Jenny Lay-Flurrie, chief accessibility officer at Microsoft, advocates for products that work across “the spectrum of being human.”

Accessible products: Adaptive, inclusive product design 

Another benefit of a more diverse workforce? They’re better able to conceive of and design products aimed for diverse audiences.  

Jenny Lay-Flurrie, chief accessibility officer at Microsoft, put it perfectly: Products should work across “the spectrum of being human.” That includes products whose primary purpose is entertainment — which is why Microsoft developers are helping to unlock the potential of the planet’s 400 million gamers with its Xbox adaptive controller, launched in 2018.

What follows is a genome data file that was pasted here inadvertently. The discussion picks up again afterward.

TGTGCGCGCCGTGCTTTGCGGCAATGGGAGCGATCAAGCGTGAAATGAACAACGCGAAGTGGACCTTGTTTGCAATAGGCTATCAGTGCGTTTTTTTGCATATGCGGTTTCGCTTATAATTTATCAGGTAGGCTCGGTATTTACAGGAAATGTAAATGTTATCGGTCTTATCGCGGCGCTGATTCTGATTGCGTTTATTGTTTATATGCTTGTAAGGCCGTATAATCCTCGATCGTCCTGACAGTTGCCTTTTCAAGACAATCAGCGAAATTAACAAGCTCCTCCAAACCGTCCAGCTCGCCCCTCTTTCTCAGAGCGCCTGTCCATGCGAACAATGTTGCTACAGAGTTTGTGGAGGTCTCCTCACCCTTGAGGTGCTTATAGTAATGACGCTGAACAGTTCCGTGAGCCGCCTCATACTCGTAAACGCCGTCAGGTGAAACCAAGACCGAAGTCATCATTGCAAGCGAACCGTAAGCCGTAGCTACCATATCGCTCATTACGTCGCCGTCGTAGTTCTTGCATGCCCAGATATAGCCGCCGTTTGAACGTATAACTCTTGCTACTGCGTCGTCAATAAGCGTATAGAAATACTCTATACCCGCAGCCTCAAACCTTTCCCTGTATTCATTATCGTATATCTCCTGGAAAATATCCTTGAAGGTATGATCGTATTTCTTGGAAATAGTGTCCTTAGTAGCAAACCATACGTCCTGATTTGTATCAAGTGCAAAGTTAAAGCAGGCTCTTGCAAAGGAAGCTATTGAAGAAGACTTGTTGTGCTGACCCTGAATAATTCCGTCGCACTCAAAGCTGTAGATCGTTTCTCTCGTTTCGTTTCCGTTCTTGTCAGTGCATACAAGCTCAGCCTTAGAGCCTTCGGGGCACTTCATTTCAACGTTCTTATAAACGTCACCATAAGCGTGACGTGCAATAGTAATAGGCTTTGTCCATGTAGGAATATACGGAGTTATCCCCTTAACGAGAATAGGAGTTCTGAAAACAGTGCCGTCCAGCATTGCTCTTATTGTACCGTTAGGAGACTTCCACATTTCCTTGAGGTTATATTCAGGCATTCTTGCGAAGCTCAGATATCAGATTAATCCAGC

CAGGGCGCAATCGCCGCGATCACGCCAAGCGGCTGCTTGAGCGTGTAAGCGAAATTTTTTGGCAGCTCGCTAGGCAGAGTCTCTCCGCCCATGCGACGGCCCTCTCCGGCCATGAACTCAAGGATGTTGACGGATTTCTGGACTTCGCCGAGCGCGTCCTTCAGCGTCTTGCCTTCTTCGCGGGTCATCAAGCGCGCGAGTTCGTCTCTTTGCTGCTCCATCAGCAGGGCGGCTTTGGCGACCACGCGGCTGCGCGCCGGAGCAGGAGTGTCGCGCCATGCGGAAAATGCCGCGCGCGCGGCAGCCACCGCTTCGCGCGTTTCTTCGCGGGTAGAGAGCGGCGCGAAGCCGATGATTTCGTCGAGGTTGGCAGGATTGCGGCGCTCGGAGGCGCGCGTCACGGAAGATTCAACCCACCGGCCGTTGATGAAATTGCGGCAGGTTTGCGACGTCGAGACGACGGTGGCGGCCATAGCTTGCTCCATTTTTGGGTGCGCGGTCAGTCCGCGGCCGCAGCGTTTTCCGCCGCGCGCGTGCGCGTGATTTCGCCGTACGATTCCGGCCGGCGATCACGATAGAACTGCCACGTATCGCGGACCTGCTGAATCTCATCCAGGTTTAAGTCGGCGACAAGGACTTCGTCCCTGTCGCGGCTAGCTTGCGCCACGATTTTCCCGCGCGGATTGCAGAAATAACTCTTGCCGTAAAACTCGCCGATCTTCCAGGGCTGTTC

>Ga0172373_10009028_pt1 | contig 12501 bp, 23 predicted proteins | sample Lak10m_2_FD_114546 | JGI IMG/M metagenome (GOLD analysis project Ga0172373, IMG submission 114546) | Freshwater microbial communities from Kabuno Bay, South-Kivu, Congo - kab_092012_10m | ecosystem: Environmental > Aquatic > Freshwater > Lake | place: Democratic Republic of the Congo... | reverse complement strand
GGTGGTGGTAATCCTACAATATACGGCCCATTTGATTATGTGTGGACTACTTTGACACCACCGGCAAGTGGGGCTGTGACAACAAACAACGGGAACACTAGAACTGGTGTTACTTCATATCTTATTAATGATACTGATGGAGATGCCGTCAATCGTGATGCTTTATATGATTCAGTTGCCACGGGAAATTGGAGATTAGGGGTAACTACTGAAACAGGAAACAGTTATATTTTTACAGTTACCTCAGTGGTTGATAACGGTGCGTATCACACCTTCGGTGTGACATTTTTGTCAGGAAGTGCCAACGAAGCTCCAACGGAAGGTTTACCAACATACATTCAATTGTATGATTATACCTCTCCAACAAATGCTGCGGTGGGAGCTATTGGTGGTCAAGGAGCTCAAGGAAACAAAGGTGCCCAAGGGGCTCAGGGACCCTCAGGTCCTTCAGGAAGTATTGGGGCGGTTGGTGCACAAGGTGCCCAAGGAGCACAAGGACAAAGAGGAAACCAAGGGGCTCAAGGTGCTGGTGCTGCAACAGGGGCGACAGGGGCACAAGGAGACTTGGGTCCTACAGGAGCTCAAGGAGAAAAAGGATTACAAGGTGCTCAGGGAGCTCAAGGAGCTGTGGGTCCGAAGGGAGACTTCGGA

The controller allows gamers to customize it by connecting to external buttons, switches, joysticks and mounts or even a foot pedal. Players are able to make whatever accommodations they need in order to experience the joys and benefits of gaming. Its users include people like Dan Bertholomey, an avid gamer since age 10 who lost the use of his right arm and hand in a car accident and, with an adaptive controller, now enjoys the full range of capabilities and actions in all his favorite games. 

Similarly, the company’s Surface Adaptive Kit is making it easier for people with vision-related disabilities to use technology. With three-dimensional stickers, port indicators and keycap labels, the set of tactile tools empower and enable users. And on May 10, Microsoft announced that it will introduce three exciting new adaptive accessories: the Adaptive Mouse, Adaptive Buttons, and Adaptive Hub.